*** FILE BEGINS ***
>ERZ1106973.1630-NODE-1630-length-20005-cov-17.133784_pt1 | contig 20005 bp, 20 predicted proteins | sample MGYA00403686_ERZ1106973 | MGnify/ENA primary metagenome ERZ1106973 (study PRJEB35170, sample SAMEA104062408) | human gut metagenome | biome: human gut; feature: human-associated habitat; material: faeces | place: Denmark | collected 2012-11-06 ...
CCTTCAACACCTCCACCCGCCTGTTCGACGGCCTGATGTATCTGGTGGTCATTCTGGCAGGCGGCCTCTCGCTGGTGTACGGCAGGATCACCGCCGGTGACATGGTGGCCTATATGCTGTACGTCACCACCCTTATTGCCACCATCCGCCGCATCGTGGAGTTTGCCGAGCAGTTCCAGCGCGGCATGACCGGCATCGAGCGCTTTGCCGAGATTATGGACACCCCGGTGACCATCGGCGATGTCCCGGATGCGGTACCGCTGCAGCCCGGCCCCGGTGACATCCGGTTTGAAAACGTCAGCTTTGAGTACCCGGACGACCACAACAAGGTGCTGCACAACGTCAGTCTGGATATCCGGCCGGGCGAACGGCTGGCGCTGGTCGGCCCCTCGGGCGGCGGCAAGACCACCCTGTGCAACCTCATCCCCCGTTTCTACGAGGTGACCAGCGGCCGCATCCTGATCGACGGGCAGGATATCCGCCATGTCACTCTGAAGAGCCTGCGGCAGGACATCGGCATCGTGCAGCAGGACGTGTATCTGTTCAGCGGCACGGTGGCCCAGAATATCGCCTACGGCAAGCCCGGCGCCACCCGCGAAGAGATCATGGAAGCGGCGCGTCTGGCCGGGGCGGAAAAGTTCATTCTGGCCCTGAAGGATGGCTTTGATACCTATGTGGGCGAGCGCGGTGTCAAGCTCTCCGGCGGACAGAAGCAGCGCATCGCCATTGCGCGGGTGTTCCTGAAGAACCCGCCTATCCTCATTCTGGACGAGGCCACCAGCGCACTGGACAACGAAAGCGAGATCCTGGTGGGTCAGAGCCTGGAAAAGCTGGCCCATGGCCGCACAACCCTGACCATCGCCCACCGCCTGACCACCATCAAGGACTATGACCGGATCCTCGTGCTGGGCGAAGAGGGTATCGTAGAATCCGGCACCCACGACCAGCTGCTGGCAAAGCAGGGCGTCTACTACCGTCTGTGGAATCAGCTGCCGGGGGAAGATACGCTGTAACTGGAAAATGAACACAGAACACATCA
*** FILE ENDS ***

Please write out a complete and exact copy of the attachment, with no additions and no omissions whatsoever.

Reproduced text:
>ERZ1106973.1630-NODE-1630-length-20005-cov-17.133784_pt1 | contig 20005 bp, 20 predicted proteins | sample MGYA00403686_ERZ1106973 | MGnify/ENA primary metagenome ERZ1106973 (study PRJEB35170, sample SAMEA104062408) | human gut metagenome | biome: human gut; feature: human-associated habitat; material: faeces | place: Denmark | collected 2012-11-06 ...
CCTTCAACACCTCCACCCGCCTGTTCGACGGCCTGATGTATCTGGTGGTCATTCTGGCAGGCGGCCTCTCGCTGGTGTACGGCAGGATCACCGCCGGTGACATGGTGGCCTATATGCTGTACGTCACCACCCTTATTGCCACCATCCGCCGCATCGTGGAGTTTGCCGAGCAGTTCCAGCGCGGCATGACCGGCATCGAGCGCTTTGCCGAGATTATGGACACCCCGGTGACCATCGGCGATGTCCCGGATGCGGTACCGCTGCAGCCCGGCCCCGGTGACATCCGGTTTGAAAACGTCAGCTTTGAGTACCCGGACGACCACAACAAGGTGCTGCACAACGTCAGTCTGGATATCCGGCCGGGCGAACGGCTGGCGCTGGTCGGCCCCTCGGGCGGCGGCAAGACCACCCTGTGCAACCTCATCCCCCGTTTCTACGAGGTGACCAGCGGCCGCATCCTGATCGACGGGCAGGATATCCGCCATGTCACTCTGAAGAGCCTGCGGCAGGACATCGGCATCGTGCAGCAGGACGTGTATCTGTTCAGCGGCACGGTGGCCCAGAATATCGCCTACGGCAAGCCCGGCGCCACCCGCGAAGAGATCATGGAAGCGGCGCGTCTGGCCGGGGCGGAAAAGTTCATTCTGGCCCTGAAGGATGGCTTTGATACCTATGTGGGCGAGCGCGGTGTCAAGCTCTCCGGCGGACAGAAGCAGCGCATCGCCATTGCGCGGGTGTTCCTGAAGAACCCGCCTATCCTCATTCTGGACGAGGCCACCAGCGCACTGGACAACGAAAGCGAGATCCTGGTGGGTCAGAGCCTGGAAAAGCTGGCCCATGGCCGCACAACCCTGACCATCGCCCACCGCCTGACCACCATCAAGGACTATGACCGGATCCTCGTGCTGGGCGAAGAGGGTATCGTAGAATCCGGCACCCACGACCAGCTGCTGGCAAAGCAGGGCGTCTACTACCGTCTGTGGAATCAGCTGCCGGGGGAAGATACGCTGTAACTGGAAAATGAACACAGAACACATCA